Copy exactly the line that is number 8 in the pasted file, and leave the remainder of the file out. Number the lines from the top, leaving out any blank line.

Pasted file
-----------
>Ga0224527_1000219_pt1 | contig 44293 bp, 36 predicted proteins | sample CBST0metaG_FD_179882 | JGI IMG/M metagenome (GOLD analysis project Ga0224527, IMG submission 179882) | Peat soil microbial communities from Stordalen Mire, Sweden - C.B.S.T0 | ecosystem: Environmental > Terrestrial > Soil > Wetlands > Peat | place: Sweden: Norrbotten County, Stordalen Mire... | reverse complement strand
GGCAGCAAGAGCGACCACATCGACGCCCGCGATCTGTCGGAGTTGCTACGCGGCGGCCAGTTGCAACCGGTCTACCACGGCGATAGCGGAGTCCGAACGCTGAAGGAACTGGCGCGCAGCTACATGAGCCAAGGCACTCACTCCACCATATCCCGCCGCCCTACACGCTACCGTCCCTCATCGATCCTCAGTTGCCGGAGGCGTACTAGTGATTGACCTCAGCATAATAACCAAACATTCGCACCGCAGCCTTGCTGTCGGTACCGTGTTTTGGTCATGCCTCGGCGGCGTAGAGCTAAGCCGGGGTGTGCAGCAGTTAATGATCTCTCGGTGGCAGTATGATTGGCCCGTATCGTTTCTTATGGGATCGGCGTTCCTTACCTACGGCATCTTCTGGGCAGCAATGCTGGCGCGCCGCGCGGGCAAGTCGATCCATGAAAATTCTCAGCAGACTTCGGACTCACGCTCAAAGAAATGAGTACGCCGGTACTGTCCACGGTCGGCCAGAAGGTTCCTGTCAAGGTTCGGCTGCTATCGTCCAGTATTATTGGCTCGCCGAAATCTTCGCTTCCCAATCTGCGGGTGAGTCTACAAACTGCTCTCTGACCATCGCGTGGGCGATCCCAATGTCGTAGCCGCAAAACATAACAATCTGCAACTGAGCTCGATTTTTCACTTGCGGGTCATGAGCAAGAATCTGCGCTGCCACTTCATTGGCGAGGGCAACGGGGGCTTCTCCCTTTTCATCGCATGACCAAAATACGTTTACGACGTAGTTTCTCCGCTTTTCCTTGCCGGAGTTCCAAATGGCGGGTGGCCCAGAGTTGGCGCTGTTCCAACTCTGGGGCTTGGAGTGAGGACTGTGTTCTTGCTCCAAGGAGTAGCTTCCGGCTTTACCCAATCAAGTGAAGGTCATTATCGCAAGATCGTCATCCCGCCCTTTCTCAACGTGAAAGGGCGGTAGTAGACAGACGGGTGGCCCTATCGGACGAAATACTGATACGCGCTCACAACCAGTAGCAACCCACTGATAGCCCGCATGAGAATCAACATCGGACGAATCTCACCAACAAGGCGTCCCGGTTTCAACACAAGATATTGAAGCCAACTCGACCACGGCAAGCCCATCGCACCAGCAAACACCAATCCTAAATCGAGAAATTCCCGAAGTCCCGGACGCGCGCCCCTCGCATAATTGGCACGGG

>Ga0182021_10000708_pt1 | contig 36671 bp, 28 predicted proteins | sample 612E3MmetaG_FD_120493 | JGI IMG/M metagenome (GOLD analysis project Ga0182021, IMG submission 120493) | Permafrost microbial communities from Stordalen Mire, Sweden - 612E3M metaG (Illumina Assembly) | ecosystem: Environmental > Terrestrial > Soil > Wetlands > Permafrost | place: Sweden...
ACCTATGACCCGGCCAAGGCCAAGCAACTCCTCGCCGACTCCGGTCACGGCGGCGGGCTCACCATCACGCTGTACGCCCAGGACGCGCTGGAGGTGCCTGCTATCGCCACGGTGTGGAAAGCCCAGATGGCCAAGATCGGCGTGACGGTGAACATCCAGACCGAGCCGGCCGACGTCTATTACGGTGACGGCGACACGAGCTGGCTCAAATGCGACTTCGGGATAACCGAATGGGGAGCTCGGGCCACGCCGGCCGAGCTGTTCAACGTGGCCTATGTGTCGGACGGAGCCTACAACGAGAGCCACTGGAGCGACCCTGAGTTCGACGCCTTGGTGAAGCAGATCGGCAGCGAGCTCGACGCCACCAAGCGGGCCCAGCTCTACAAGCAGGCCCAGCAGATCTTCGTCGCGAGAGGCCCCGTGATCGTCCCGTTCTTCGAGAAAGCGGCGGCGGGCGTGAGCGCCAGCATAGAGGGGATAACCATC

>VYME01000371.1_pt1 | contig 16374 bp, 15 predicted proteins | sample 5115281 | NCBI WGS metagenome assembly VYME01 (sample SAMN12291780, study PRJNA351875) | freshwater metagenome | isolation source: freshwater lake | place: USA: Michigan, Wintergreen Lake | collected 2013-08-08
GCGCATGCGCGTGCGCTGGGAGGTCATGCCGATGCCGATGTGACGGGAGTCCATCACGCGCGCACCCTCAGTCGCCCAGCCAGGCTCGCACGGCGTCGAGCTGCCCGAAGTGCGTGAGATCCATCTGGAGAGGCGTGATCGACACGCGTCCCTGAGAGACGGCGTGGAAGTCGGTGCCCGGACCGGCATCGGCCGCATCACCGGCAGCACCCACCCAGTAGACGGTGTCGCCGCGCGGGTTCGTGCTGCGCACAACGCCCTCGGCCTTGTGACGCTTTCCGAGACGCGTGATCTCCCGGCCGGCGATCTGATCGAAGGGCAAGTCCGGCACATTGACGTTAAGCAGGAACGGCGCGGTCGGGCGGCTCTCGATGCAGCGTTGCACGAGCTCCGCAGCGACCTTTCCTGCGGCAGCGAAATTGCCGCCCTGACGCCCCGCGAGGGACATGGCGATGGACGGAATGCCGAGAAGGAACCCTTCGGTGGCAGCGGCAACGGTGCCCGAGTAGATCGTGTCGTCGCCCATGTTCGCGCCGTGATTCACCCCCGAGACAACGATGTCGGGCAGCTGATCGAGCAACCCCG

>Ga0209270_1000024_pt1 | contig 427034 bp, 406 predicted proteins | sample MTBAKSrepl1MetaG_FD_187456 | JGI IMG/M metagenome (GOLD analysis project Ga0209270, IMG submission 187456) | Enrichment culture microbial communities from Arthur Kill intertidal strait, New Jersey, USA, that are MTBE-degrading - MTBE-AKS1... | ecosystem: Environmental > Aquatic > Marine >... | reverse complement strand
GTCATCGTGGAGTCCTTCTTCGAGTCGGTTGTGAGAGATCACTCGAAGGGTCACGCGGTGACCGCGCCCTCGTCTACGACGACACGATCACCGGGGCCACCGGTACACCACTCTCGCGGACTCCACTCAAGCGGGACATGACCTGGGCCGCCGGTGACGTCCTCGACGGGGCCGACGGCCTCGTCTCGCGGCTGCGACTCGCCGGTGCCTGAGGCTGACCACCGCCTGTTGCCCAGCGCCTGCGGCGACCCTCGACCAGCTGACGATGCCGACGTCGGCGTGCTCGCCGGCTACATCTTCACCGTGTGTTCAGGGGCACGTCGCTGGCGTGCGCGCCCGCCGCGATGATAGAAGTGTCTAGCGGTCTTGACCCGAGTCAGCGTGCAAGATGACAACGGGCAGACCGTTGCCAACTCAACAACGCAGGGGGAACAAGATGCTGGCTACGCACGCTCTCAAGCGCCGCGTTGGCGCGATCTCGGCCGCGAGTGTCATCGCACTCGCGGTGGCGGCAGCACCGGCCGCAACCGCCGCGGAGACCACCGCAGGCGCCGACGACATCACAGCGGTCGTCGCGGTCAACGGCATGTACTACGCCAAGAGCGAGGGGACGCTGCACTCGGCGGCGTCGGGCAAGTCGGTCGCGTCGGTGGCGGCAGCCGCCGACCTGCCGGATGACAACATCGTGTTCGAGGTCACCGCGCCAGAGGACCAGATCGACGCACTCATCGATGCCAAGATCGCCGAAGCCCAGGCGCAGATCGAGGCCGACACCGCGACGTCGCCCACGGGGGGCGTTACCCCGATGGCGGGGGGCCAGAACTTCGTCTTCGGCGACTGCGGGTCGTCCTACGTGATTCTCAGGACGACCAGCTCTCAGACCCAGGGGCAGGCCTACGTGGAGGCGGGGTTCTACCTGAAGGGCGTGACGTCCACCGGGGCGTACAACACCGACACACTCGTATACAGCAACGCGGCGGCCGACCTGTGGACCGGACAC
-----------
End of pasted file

GTCATCGTGGAGTCCTTCTTCGAGTCGGTTGTGAGAGATCACTCGAAGGGTCACGCGGTGACCGCGCCCTCGTCTACGACGACACGATCACCGGGGCCACCGGTACACCACTCTCGCGGACTCCACTCAAGCGGGACATGACCTGGGCCGCCGGTGACGTCCTCGACGGGGCCGACGGCCTCGTCTCGCGGCTGCGACTCGCCGGTGCCTGAGGCTGACCACCGCCTGTTGCCCAGCGCCTGCGGCGACCCTCGACCAGCTGACGATGCCGACGTCGGCGTGCTCGCCGGCTACATCTTCACCGTGTGTTCAGGGGCACGTCGCTGGCGTGCGCGCCCGCCGCGATGATAGAAGTGTCTAGCGGTCTTGACCCGAGTCAGCGTGCAAGATGACAACGGGCAGACCGTTGCCAACTCAACAACGCAGGGGGAACAAGATGCTGGCTACGCACGCTCTCAAGCGCCGCGTTGGCGCGATCTCGGCCGCGAGTGTCATCGCACTCGCGGTGGCGGCAGCACCGGCCGCAACCGCCGCGGAGACCACCGCAGGCGCCGACGACATCACAGCGGTCGTCGCGGTCAACGGCATGTACTACGCCAAGAGCGAGGGGACGCTGCACTCGGCGGCGTCGGGCAAGTCGGTCGCGTCGGTGGCGGCAGCCGCCGACCTGCCGGATGACAACATCGTGTTCGAGGTCACCGCGCCAGAGGACCAGATCGACGCACTCATCGATGCCAAGATCGCCGAAGCCCAGGCGCAGATCGAGGCCGACACCGCGACGTCGCCCACGGGGGGCGTTACCCCGATGGCGGGGGGCCAGAACTTCGTCTTCGGCGACTGCGGGTCGTCCTACGTGATTCTCAGGACGACCAGCTCTCAGACCCAGGGGCAGGCCTACGTGGAGGCGGGGTTCTACCTGAAGGGCGTGACGTCCACCGGGGCGTACAACACCGACACACTCGTATACAGCAACGCGGCGGCCGACCTGTGGACCGGACAC